Fall is upon us. The leaves are starting to change and the temperatures at night are finally down into the 50s.
This summer has been a hot one for us. With all the work that still needs to be done here on the farm the break in temperature has been a welcome change. Fencing off new pastures in 95-degree heat with 85% or higher humidity can be brutal and not much fun. But the work never stops.
The heat this summer did help us learn a few things.
- The pond we put in will lose water without rain for months on end, but the small spring feeding it allowed it to lose less water than the ponds of our neighbors. Add to that, the perch continue to grow and thrive in the pond even with the heat. The depth of the water and the abundance of minnows (fat heads, shiners and creek chubs) seems to be a huge help. The occasional fish food doesn’t hurt either.
- More importantly, the highland cows did well in the heat. They do spend a lot of time in the trees, and the creeks, but overall the heat didn’t seem to have a negative affect on them. I was a little concerned about the possibility that the high heat would be bad for cows with fur.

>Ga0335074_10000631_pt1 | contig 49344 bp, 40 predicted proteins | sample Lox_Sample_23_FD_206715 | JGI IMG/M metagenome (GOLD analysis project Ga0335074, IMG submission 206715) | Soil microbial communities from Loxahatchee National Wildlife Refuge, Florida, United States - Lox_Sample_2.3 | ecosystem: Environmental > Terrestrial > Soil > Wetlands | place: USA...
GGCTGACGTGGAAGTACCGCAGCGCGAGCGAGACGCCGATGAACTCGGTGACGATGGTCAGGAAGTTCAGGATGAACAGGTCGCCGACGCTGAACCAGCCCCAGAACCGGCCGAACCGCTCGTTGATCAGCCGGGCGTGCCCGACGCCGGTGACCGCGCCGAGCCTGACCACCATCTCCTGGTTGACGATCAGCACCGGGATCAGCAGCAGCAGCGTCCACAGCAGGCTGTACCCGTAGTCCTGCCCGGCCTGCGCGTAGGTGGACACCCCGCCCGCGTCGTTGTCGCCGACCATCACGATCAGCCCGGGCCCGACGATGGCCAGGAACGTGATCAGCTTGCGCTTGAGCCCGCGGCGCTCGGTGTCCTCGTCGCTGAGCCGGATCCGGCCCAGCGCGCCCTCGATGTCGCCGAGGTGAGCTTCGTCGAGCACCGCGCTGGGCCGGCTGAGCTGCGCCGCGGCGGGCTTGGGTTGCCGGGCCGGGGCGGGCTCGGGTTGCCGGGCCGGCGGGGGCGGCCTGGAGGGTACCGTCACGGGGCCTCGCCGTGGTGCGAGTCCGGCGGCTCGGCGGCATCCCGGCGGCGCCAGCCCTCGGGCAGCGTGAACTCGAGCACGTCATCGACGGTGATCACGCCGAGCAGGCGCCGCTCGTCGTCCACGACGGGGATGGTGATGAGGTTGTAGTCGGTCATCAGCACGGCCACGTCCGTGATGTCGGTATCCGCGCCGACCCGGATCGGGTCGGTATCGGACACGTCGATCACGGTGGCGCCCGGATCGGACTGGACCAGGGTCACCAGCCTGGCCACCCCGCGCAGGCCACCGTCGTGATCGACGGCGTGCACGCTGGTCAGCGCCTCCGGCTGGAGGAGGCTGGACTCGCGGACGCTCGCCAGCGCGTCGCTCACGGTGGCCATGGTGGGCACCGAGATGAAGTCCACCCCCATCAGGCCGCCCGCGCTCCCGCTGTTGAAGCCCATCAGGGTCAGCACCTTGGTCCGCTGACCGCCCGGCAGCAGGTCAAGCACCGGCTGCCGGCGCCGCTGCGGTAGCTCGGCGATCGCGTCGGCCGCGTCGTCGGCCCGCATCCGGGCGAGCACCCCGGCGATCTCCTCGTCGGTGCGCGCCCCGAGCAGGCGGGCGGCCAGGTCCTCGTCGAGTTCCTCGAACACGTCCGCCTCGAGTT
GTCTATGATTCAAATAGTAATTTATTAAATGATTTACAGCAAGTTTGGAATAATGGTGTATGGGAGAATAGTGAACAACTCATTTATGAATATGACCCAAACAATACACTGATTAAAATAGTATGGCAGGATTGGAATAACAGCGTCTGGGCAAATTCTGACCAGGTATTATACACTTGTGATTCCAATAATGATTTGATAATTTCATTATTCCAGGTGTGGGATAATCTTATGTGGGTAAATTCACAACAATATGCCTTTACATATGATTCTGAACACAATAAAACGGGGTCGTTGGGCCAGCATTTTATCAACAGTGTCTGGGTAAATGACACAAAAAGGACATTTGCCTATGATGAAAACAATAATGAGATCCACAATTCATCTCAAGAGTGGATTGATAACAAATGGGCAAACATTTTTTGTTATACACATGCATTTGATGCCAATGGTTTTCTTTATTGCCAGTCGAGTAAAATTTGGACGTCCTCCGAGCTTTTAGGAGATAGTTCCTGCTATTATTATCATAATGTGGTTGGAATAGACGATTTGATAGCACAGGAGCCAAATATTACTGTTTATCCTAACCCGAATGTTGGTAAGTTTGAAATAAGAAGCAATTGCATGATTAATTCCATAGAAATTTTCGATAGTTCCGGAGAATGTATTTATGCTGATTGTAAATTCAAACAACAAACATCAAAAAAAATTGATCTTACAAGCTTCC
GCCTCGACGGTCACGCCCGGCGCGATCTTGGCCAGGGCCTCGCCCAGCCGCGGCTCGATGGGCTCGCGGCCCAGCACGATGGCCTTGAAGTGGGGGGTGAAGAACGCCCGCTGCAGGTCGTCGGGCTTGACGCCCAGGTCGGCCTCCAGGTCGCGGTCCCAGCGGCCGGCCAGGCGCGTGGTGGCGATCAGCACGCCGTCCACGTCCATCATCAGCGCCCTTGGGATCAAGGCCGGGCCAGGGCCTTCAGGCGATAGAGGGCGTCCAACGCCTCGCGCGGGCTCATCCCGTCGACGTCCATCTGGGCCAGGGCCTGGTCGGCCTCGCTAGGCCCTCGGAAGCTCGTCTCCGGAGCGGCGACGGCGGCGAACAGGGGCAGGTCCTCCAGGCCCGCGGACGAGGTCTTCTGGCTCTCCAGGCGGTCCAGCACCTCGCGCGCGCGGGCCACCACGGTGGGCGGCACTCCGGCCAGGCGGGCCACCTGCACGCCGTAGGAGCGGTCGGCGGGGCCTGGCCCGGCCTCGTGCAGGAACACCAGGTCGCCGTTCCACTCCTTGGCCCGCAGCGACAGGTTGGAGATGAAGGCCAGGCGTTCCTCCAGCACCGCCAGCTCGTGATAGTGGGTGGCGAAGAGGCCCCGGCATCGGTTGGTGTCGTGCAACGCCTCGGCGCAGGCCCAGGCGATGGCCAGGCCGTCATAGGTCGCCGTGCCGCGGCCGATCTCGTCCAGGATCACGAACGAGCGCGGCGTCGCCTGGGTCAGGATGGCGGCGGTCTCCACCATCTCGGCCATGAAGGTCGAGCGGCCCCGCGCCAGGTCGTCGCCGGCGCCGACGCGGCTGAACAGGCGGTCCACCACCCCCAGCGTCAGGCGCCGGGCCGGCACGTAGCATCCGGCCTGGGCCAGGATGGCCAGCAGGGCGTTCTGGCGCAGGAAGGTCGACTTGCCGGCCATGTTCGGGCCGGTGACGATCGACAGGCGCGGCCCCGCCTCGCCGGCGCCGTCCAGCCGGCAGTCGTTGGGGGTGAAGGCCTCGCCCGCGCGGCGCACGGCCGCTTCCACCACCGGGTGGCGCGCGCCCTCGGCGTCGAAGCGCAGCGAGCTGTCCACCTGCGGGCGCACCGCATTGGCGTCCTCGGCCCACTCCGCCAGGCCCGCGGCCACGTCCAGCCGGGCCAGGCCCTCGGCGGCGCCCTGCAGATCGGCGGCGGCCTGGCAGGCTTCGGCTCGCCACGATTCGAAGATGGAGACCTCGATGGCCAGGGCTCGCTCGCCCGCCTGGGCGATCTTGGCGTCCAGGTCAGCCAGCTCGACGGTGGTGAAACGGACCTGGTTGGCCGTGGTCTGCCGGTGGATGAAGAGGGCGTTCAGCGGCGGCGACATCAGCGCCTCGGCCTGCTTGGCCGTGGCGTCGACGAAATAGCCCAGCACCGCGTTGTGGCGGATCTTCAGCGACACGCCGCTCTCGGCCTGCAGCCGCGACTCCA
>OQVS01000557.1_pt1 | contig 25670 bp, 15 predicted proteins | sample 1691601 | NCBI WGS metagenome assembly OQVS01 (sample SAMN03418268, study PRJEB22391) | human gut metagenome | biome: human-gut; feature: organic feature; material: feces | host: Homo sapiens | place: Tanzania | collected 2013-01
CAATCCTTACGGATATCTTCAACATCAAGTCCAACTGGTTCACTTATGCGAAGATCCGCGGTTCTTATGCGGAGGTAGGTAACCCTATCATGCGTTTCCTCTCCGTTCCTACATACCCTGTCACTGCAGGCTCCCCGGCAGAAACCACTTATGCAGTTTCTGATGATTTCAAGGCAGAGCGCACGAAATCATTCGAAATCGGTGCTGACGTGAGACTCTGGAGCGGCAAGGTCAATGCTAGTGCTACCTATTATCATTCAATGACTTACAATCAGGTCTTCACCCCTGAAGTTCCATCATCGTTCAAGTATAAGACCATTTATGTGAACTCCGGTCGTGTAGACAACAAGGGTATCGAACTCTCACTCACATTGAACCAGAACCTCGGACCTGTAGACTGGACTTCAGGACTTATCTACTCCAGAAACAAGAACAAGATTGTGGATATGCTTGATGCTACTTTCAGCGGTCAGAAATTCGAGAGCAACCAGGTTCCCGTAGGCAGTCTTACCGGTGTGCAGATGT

- Birthing a new cow with highlands is actually pretty easy. Connor was born on his own from Rhea after some mild panic on our end because we have never had a baby cow before. It seems the Rhea was a shy nurser and having us around to ‘keep an eye on things’ was a bad idea. We’ll be more relaxed with the next one.
- Having a squeeze chute makes working on cows with horns a lot easier and safer.
Now fall is here. We have 2 new pastures to get ready (lots more fence), we need to move and rebuild the duck enclosure, we need to improve the areas where we keep the cows for when they have babies, and so much more. It’s going to be a long winter, but at least it won’t be hot and full of snakes.